|From Run. Race. Repeat.|
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The worst of the four is "The Doctors" Dr. Travis Stork's "Lean Belly Prescription." This is more a collection of post-it notes than a book, with so many shifts and interruptions that it looks like an ADD support group transcript. Stork has the advantage of being the only one of the four authors to have a medical degree, but he's an ER doc and has never had to battle a weight problem. His book is about living a healthy lifestyle - the title is a complete misnomer - and is in the "100 little changes add up to a lot" approach. There's nothing wrong with the advice given, it just doesn't say anything you didn't know already and isn't focussed on the titular topic.
"Prevention" magazine's Liz Vaccariello wrote "The Flat Belly Diet." It's based entirely upon one unsupported correlational scientific study that showed that people with more mono-unsaturated fats in their diets had leaner stomachs. Avocado, olive oil, tree nuts or chocolate are to be eaten with every meal, she says (though chocolate, sadly, is not really a good source of MUFAs). No real explanation is given as to the reason this should work to decrease one's stomach size.
Jorge Cruise penned "The Belly Fat Cure." He personally lost a ton of weight and says that anyone following his regimen will get similar results. To him, all sugar is evil, regardless of type or source. Cheese is better for you than milk. Fruit is to be eaten only in tiny quantities. His recommendations are no more than 15 grams of sugar per day and 6 servings of carbohydrates (which, digging a little, turns out to be 120 grams, including fiber). This is between an Atkins no-carb diet and a Zone-type diet, as it works out to 25% calories from carbohydrates on a 2000 calorie diet. This plan has one thing (and only one thing) going for it: extremely low carbohydrate diets cause the body to lose water which gets stored with carbs and makes musculature look more defined; it's the diet that bodybuilders follow for a few weeks before a big contest to get "ripped." Following this diet might make your abs more prominent if you're down to 2% body fat.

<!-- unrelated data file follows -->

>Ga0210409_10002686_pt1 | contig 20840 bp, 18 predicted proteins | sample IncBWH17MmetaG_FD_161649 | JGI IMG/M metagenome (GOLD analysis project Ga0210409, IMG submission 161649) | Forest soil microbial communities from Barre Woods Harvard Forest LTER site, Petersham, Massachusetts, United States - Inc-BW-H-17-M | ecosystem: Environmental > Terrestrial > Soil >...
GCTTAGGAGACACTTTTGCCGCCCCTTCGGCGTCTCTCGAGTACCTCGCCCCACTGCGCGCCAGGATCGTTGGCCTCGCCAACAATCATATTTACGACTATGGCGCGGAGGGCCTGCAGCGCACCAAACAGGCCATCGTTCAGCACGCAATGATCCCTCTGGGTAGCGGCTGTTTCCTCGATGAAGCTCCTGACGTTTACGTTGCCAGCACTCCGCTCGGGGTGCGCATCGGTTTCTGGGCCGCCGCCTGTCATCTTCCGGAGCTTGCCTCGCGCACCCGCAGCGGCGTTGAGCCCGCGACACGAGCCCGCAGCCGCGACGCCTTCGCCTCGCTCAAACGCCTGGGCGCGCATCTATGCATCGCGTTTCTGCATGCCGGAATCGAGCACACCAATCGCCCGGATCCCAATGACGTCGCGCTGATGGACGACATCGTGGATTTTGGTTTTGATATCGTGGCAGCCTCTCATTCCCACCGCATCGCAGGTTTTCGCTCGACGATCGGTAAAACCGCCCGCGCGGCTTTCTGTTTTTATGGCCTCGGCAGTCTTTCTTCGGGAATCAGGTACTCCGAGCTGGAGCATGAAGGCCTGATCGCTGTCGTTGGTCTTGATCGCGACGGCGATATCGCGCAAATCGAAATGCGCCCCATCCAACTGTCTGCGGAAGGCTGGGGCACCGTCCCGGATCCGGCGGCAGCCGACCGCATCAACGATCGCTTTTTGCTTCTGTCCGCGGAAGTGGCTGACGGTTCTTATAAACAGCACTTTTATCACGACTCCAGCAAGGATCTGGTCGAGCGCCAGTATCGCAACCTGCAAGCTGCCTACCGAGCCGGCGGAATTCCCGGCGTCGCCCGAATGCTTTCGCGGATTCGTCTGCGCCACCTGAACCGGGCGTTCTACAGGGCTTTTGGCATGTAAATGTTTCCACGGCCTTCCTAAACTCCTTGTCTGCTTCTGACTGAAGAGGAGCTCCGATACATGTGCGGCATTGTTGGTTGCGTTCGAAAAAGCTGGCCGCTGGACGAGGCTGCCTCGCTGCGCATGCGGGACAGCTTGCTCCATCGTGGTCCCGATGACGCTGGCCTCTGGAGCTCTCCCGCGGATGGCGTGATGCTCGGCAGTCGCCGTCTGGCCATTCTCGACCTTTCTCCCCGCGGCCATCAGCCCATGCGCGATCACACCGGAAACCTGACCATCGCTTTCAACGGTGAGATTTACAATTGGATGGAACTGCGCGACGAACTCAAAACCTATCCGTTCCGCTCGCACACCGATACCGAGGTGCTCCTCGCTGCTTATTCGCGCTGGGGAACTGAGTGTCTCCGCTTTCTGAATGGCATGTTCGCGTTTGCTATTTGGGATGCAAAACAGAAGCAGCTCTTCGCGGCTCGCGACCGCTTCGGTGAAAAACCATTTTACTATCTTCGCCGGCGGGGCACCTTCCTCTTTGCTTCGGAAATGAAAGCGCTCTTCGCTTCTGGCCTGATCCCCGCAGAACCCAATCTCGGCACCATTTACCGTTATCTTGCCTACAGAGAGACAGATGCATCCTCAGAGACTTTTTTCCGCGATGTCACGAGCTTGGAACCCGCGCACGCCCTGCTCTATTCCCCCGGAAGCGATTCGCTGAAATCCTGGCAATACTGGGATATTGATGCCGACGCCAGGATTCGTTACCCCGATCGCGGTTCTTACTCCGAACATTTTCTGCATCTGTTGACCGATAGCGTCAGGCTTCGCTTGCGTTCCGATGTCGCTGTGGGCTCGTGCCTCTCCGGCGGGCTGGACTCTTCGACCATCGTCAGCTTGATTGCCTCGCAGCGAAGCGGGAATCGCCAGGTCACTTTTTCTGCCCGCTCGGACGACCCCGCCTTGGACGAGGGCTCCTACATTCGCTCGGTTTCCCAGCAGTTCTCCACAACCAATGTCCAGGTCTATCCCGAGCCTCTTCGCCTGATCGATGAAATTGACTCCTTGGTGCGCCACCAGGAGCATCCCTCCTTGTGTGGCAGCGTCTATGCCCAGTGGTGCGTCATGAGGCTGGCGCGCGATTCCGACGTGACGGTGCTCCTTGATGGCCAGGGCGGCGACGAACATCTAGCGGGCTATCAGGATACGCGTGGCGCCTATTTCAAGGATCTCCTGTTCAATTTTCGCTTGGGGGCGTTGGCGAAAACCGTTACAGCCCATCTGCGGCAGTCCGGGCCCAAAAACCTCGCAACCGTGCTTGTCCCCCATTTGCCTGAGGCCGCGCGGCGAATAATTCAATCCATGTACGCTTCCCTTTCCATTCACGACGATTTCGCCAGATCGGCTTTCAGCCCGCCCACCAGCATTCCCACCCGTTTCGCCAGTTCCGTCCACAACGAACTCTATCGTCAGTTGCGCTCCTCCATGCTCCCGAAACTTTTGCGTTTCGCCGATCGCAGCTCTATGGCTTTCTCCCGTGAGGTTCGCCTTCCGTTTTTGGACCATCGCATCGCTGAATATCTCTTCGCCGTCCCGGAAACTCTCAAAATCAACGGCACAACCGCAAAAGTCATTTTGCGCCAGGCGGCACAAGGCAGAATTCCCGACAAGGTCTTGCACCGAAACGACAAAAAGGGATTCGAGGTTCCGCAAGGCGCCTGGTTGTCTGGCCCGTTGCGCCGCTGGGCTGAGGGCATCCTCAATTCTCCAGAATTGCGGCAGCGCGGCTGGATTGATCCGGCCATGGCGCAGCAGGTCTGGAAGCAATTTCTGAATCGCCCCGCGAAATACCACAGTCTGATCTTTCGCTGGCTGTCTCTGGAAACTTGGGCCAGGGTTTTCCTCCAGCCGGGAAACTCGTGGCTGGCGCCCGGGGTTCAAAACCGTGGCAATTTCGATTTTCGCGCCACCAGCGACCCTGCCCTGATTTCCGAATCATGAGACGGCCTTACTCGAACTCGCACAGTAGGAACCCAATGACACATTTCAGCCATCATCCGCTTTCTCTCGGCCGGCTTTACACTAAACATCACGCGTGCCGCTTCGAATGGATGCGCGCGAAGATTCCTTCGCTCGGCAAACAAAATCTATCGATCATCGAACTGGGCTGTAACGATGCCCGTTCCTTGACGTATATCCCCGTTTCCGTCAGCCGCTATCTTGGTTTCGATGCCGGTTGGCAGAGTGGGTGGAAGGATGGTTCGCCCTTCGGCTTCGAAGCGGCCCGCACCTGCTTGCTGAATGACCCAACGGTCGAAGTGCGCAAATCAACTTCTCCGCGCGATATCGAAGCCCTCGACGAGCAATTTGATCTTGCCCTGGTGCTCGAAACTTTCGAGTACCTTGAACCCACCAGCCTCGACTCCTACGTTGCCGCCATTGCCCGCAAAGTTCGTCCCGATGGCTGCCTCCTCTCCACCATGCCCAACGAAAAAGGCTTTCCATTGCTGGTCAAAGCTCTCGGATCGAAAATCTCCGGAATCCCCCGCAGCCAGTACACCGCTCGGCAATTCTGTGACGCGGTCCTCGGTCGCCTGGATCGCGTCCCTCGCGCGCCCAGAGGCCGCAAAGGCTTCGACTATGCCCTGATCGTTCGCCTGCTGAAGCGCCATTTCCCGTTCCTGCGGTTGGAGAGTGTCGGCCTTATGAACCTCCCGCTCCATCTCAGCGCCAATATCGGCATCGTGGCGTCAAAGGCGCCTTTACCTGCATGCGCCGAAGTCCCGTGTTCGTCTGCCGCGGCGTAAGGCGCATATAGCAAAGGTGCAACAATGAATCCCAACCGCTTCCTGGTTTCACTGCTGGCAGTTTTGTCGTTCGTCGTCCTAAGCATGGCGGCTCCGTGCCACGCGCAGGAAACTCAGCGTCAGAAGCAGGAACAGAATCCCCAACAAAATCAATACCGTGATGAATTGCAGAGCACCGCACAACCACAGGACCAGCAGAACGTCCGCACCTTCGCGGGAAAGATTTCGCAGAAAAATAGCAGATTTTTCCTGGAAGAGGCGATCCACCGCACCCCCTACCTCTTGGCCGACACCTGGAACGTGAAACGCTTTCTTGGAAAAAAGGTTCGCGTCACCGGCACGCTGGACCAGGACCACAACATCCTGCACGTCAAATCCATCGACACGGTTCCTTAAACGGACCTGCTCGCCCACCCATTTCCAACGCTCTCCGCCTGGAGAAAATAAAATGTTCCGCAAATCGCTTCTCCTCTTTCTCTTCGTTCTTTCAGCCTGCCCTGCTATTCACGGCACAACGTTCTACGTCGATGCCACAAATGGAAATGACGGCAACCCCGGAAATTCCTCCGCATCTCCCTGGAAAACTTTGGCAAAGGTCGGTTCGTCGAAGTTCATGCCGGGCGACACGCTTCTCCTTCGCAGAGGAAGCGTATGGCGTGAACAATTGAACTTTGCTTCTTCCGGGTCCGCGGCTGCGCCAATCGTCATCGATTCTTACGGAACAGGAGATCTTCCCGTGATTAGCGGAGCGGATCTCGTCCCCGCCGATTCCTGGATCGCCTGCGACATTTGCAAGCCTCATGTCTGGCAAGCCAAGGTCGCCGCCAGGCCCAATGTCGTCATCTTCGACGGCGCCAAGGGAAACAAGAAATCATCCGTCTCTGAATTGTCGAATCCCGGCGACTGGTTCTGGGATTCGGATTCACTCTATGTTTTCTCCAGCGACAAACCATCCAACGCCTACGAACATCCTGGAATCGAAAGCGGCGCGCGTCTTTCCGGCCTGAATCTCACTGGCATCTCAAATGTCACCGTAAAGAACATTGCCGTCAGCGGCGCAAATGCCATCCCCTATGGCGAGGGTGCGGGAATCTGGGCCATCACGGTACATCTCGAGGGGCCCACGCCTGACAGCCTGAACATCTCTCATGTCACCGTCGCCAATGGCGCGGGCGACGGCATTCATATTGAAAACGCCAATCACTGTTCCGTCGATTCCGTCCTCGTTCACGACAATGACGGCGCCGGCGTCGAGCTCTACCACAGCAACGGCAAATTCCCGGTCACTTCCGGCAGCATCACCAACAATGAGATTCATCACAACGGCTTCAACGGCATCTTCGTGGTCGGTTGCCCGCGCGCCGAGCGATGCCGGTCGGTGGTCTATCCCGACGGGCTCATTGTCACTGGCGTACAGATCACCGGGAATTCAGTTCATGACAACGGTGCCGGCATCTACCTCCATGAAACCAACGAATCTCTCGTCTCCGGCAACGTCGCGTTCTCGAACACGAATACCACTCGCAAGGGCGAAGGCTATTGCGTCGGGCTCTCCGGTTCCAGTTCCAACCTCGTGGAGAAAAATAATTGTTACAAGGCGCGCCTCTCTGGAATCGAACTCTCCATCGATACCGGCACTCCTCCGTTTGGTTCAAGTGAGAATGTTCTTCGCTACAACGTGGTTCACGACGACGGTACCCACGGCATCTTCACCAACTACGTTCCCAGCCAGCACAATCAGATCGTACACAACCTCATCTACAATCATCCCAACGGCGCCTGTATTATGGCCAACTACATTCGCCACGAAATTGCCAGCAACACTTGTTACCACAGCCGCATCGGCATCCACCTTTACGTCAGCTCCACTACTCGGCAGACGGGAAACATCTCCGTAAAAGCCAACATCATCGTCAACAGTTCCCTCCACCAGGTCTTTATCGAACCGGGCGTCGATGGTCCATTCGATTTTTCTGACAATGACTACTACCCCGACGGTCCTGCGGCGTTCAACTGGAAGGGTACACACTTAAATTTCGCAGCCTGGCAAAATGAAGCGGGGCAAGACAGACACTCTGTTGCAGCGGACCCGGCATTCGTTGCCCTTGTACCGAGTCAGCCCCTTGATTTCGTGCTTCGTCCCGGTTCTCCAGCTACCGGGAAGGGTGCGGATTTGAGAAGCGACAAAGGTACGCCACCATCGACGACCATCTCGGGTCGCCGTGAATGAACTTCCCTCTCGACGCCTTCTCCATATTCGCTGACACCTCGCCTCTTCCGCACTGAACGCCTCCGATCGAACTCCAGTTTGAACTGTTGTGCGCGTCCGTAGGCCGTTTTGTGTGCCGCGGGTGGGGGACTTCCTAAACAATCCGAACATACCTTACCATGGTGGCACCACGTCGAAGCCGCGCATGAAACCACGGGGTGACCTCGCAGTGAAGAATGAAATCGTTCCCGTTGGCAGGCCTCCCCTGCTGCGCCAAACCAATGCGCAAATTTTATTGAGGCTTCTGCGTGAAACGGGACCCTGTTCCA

Last up is "Men's Health" magazine's David Zinczenko and "The Abs Diet." I have to admit that I wanted to hate this book, as I think the author is annoying. It's actually not bad! It combines many different ideas, from the importance of calcium (shown in some studies to be involved in weight loss) to eating protein - in particular, eggs - for breakfast. The diet suggested is balanced and non-restrictive; in fact, the major criticism most have for it is that there's no calorie restriction for weight loss. He recommends 6 meals per day, which is difficult to schedule, and he includes recipes (which seem okay, if maybe off on the calorie counts). He does have a fondness for 12 "power foods," which aren't problematic, except for the whey supplements, which is merely added protein I'd prefer one get from more natural sources. He includes a long section of core exercises of varying difficulty. When I finished reading it and found little to fault, I saw that it happened to be almost exactly what I happen to do myself. So, like most people, I like people who agree with me.